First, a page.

How I Weathered a Brutal Financial Storm (and Saved $1,000)


After two grueling internships, I finally made it. The days of living as a financial strapped college student were finally over, and I was on my way to living the good life. Or so I thought.

A few weeks later, I received an email stating that due to budgetary constraints, my job offer was no longer valid. Bummer.

Even worse, I now had an infant to care for, so this was definitely not the time to be out of work. The next few months were brutal, to say the least, but I eventually got back on my feet and managed to create an emergency fund in the process.

If you’re in dire financial straits, here’s what to do:

1. Breathe!

While this may be the last piece of advice you want to hear, it’s a must you completely withdraw yourself from the situation. Freaking out, wallowing in pity or venting to everyone who crosses your path will only exacerbate the problem and the volume of the voices in your head.

Take a stroll, visit the park or meditate to unwind. I found that exercising for at least an hour a day during this period of time was all I needed to de-stress.

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2. Change Your Perspective

If you keep telling yourself the situation will never get better, it won’t. By contrast, adopting a positive mindset is the first step towards getting unstuck.

I constantly repeated positive affirmations in my head; cheesy but very effective.

3. Devise an Action Plan

There is no one-size-fits-all approach to getting unstrapped. Start with these steps and tailor the objectives to your unique situation.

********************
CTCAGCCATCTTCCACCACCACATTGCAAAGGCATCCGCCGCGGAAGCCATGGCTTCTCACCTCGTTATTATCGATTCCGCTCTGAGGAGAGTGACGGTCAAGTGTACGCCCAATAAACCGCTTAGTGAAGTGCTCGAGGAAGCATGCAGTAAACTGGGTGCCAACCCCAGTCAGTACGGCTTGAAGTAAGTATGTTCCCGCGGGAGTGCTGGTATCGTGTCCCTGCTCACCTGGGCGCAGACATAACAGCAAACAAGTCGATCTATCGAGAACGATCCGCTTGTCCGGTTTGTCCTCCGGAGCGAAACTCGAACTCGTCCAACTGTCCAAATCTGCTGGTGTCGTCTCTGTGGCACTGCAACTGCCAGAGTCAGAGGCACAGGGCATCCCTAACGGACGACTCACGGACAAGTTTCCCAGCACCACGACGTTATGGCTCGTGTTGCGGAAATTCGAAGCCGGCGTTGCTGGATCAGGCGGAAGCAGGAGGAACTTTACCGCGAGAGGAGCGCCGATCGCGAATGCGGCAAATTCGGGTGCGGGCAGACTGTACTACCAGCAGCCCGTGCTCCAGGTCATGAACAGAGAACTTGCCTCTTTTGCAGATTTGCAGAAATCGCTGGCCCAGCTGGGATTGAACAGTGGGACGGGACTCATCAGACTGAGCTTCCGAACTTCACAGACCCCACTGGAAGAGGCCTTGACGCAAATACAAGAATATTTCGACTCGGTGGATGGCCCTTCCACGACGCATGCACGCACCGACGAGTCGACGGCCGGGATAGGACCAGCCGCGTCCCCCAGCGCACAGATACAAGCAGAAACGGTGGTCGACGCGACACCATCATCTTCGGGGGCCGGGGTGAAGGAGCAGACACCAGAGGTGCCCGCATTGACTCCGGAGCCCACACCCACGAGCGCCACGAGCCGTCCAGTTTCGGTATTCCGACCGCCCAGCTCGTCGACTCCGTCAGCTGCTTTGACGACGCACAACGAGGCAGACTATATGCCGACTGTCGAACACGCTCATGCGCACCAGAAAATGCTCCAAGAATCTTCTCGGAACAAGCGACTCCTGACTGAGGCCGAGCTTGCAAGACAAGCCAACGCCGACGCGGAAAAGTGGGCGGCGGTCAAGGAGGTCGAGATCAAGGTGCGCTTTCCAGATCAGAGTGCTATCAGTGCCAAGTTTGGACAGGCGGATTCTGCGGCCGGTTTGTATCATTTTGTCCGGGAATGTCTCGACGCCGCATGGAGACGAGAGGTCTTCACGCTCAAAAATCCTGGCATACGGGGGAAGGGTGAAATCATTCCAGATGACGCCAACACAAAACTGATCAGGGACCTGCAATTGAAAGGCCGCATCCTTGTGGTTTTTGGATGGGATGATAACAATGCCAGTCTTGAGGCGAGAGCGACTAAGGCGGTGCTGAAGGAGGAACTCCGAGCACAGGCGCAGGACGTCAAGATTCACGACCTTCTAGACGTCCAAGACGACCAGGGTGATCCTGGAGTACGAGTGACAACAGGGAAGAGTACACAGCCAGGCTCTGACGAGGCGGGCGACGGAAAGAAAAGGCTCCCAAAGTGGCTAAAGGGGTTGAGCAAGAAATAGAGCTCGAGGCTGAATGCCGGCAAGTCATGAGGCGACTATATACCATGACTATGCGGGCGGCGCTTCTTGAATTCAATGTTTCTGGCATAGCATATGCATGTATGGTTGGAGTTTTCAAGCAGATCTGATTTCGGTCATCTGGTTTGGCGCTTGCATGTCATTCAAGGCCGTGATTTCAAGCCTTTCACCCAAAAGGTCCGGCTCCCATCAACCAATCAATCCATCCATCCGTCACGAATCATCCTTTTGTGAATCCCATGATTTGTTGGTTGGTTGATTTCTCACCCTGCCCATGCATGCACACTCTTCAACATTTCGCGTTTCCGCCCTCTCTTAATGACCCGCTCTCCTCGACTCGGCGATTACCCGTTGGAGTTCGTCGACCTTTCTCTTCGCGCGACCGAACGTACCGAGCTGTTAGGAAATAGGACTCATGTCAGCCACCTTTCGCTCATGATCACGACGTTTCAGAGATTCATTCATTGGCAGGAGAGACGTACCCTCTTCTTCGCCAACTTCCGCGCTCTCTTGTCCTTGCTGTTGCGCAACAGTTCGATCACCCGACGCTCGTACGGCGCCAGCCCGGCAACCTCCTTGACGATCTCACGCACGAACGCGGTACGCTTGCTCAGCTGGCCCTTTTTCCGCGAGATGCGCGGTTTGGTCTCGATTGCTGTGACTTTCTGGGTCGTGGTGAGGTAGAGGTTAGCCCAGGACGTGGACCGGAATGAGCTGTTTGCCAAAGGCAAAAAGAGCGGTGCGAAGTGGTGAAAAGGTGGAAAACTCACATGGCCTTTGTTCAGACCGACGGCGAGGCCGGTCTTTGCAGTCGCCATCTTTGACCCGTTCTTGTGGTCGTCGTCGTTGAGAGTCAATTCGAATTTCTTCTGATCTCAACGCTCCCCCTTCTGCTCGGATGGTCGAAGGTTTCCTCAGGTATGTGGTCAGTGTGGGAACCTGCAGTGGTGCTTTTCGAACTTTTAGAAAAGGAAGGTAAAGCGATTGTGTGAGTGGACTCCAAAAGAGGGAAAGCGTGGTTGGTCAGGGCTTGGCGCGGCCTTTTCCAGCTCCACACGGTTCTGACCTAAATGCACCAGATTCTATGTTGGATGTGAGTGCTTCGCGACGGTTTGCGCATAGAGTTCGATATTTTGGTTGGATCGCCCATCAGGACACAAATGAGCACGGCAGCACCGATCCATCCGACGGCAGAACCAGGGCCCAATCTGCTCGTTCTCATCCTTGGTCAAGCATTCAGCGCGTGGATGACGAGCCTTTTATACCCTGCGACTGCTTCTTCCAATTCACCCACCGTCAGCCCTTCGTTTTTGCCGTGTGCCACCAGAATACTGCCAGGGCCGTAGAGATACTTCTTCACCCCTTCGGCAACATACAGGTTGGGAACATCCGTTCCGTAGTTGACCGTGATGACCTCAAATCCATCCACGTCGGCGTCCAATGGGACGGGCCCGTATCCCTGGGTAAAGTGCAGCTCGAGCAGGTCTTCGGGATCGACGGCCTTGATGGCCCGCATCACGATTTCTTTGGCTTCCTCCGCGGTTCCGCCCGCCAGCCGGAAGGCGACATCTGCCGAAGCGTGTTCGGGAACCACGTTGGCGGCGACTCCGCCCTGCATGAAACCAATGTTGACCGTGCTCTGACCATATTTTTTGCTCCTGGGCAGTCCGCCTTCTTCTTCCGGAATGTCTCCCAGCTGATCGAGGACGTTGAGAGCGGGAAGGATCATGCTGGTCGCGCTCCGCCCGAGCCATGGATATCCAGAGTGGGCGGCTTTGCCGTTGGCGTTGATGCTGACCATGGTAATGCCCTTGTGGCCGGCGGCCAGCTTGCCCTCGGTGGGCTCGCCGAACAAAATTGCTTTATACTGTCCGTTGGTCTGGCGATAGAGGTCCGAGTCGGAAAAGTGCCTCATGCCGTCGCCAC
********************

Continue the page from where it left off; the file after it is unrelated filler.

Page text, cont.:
• Step 1: Assess your finances and set goals. If you don’t know where you’re going, it’s impossible to formulate a plan to get there. And even if you have an end goal in mind, not having a place of action will make it difficult to reach your destination. So take a moment to jot down your expenditures, income sources and goals you have in mind.
  • Step 2: Give your creditors and service providers a call. Explain you’ve fallen on hard times and inquire about hardship options that may be available to you. These could include payment arrangements or extensions. Also, consider refinancing any outstanding loans to obtain a lower interest rate.
  • Step 3: Cut expenses in moderation. Revisit your list of expenses and start making small cuts instead of going cold turkey.
  • Step 4: Re-create your spending plan. Now that you’ve made cuts and renegotiated your obligations, it’s time to recreate your spending plan.
  • Step 5: Use cash! I used the envelope system to help keep my spending intact.
  • Step 6: Seek better job opportunities. Doing so will give your finances a slight boost and dig yourself out of the hole faster.

 4. Start Saving

Saving in the midst of a financial emergency can be extremely difficult, it must be done to prevent history from repeating itself. Fail to heed my warning and you will dig an even deeper hole for yourself each a financial emergency arises.

Wondering how you can scrape up enough cash to pay yourself first, or save money?

Commit to saving a percentage of every dollar that comes your way before you do anything else. No exceptions!

I recommend starting with 10 percent and working your way up or giving yourself a raise as our financial situation improves. If you receive $100, $10 of it needs to be set aside. For those small amounts, try saving the entire amount to build your cushion faster.

Although my finances are in much better shape than they once were, I still set aside at least 10 percent of every check and direct deposit that hits my account. This prevents me from going into panic mode if a client does not remit payment in a timely or an unexpected expense arises.

5. Watch the Company You Keep

When you’re in the midst of any type of storm, whether personal, career-related or financial, it’s hard enough to get through the day with a smile. The last thing you need is a negative group of “friends” who belittle you and make you feel worse than you already do.

A better alternative: connect with those who can provide encouraging words and serve as accountability partners.

Finally, don’t give up because there is a light at the end of the tunnel. If I managed to make it through and save $1,000, so can you!

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